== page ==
him they were filled with whiskey. The dissatisfied customer decided to set a trap to get even with the bootlegger. He had a friend place an order with the bootlegger for two barrels of whiskey for $1000. The delivery was set for about 7 o’clock that evening at the rear of the Faatz hotel. After the trap had been set the dissatisfied customer sought out two prohibition officers and they in turn recruited two city policeman to back them up. William Corry was the proprietor of the Faatz hotel at the time and the prohibition officers told him that his place had been selected for the scene of this trap. Since Corry was at that time still on probation for a violation of the liquor laws, from back in May of that year, the prohibition officers might have used that fact to solicit his cooperation. When the truck arrived at the hotel it contained “two barrels of water, with two quarts of raw spirits, near the bungs.” [1921-11-01] In this way, when the contents were sampled, the potential customer would sample whiskey even though the barrel contained mostly water. More information on the Shoot Out can be found here.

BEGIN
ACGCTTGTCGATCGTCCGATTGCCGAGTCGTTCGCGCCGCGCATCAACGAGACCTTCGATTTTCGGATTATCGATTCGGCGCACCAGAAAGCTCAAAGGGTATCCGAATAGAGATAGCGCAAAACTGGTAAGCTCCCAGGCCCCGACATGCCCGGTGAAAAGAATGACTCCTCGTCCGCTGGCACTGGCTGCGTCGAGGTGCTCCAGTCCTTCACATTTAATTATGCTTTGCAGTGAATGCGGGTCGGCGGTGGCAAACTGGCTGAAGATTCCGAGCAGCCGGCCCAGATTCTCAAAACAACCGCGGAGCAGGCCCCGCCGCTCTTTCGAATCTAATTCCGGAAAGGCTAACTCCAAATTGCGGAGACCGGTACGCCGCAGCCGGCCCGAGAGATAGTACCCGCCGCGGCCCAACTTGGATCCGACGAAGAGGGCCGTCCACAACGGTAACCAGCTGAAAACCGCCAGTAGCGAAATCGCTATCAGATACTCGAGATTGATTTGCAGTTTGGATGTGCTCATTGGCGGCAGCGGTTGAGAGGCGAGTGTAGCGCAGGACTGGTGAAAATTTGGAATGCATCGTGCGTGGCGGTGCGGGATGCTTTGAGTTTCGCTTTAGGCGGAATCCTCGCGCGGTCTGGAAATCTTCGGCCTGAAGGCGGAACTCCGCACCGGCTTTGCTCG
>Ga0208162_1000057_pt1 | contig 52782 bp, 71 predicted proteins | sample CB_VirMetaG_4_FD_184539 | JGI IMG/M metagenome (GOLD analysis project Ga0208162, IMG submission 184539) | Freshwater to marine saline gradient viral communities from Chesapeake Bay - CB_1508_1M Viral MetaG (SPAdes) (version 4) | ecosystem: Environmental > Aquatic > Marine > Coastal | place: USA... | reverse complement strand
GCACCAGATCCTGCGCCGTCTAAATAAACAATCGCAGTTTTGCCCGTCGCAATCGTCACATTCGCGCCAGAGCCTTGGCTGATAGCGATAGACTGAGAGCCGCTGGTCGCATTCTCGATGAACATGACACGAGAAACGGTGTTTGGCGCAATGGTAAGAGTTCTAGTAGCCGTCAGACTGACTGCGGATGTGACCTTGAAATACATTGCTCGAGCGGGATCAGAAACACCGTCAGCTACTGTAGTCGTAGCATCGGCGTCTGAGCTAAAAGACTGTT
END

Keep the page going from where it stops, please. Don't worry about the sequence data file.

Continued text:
When the truck stopped behind the hotel the two prohibition officers stepped out from their hiding places and with flashlights shining on the two suspects in the truck, told them to get out of the truck with their hands up. The driver obeyed but the bootlegger approached one of the officers, shots were fired and the bootlegger went down. This all caused quite a problem in law enforcement circles. “The killing of a bootlegger last night in the Cicero road threatened today to shake government and city police organizations with investigations of dry enforcement operations.” For several days no one could “remember” who had shot Bruno Nestico, the bootlegger. The two city police officers that had helped out on the trap were operating a couple miles outside the city, the limit of their jurisdiction. The ramifications of that little operation echoed through the law enforcement organizations for a couple years. [1923-05-24]

Theodore Faatz Retired From The Saloon Business